In general, a dismissal without prejudice does not amount to an abuse of discretion. See Dynes v. Army Air Force Exch. Serv., 720 F.2d 1495, 1499 (11th Cir. 1983) (holding that dismissal without prejudice, even for a minor violation of a court order, was not an abuse of discretion). Such a dismissal should be allowed absent some plain prejudice other than the mere prospect of a second lawsuit. See Kotzen v. Levine, 678 F.2d 140 (11th Cir. 1982).

         Having conducted a thorough review, the court is satisfied that this action is malicious and thus recommends dismissal under section 1915(e)(2)(B)(i) and 1915A(b)(1). Section IV of the complaint form requires Plaintiff to disclose information regarding prior civil cases he filed in state and federal court (ECF No. 7 at 3-4). In Plaintiff's Amended Complaint, he answered “no” to all four questions on the subject (id.), including Question D of Section IV, which asks, “Have you ever had any actions in federal court dismissed as frivolous, malicious, failing to state a claim, or prior to service? If so, identify each and every case so dismissed” (id. at 4). As previously noted, Plaintiff answered “no” to this question. Thus, Plaintiff has stated that he has filed no previous cases in federal court that were dismissed as frivolous, malicious, failing to state a claim, or prior to service.

         At the end of the civil rights complaint form, Plaintiff signed his name after the following statement on the form: “I DECLARE UNDER PENALTY OF PERJURY THAT THE FOREGOING STATEMENTS OF FACT, INCLUDING ALL CONTINUATION PAGES, ARE TRUE AND CORRECT” (ECF No. 7 at 7).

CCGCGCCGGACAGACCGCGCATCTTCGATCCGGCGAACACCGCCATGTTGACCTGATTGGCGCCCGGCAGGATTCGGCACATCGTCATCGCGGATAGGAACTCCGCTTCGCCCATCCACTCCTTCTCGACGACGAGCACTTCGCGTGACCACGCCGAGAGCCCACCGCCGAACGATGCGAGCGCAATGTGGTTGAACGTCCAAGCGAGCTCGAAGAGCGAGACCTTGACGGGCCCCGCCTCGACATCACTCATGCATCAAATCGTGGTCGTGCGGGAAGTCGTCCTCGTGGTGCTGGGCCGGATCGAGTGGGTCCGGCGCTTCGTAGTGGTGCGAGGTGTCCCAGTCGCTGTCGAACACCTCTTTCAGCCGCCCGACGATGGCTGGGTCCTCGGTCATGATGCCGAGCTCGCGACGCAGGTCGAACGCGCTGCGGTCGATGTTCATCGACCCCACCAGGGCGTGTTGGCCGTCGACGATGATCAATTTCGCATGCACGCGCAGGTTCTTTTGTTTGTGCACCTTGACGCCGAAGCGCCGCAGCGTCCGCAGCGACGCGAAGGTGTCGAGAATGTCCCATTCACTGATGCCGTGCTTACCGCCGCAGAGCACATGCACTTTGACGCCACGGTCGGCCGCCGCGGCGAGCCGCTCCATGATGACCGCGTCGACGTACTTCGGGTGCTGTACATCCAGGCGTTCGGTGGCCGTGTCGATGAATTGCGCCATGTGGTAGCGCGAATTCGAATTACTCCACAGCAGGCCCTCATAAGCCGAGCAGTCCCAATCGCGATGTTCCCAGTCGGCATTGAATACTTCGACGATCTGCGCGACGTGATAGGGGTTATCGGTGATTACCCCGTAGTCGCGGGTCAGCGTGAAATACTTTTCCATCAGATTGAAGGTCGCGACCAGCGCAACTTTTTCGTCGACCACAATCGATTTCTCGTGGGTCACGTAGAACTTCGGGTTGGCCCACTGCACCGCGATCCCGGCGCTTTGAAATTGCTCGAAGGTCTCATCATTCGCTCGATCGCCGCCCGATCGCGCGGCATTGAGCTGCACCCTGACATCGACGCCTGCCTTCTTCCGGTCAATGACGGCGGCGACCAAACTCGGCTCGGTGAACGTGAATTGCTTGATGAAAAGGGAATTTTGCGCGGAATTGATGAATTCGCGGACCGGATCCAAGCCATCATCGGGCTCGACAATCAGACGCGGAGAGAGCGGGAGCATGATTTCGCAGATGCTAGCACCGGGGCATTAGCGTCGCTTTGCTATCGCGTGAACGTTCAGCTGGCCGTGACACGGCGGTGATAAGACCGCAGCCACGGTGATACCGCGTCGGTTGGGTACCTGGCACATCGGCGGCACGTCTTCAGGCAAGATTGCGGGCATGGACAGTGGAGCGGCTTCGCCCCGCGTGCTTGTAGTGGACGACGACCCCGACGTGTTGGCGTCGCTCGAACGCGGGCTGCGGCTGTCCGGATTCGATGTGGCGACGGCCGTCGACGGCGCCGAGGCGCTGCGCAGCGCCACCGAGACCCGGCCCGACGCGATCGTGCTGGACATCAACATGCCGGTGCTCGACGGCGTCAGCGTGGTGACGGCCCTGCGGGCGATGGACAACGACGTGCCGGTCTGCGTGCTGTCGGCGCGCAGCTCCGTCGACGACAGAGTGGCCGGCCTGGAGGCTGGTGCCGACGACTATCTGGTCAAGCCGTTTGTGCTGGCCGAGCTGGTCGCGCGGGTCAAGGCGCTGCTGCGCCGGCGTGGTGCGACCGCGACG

As routinely recognized by this court, the information from Section IV of the form is useful to the court in many ways:

. . . it allows efficient consideration of whether the prisoner is entitled to pursue the current action under the “three strikes” provision of the Prison Litigation Reform Act; it allows consideration of whether the action is related to, or otherwise should be considered in conjunction with or by the same judge who presided over, another action; it allows consideration of whether any ruling in the other action affects the prisoner's current case. All of these things are appropriately considered in connection with the preliminary review of such a complaint under the Prison Litigation Reform Act.

Spires v. Taylor, Order of Dismissal, Case No. 3:00cv249-RH (N.D. Fla. Oct. 27, 2000). Further, because prisoner plaintiffs generally proceed pro se, the information helps the court determine their litigation experience and familiarity with the legal terrain of the current action. The time spent verifying the cases a plaintiff has filed but failed to identify, as well as the dispositions of those cases, can be considerable.

         The clerk of court has advised, and this court takes judicial notice, that Plaintiff has previously filed the following two cases in federal court:

Powell v. Jones, Case No. 3:16-cv-00861-MMH-JBT; originally filed in the Northern District of Florida on June 24, 2016 (Case No. 4:16-cv-391-RH-GRJ) and transferred to the Southern District of Florida on June 30, 2016; dismissed prior to service on July 5, 2016.
Powell v. Jones, Case No. 3:16-cv-01043-MMH-JRK; filed on August 15, 2016 in the Southern District of Florida; dismissed prior to service on August 19, 2016.

         General review of these previous cases shows that Plaintiff was incarcerated when he filed both of them.[1] Thus, Plaintiff should have identified these cases in response ...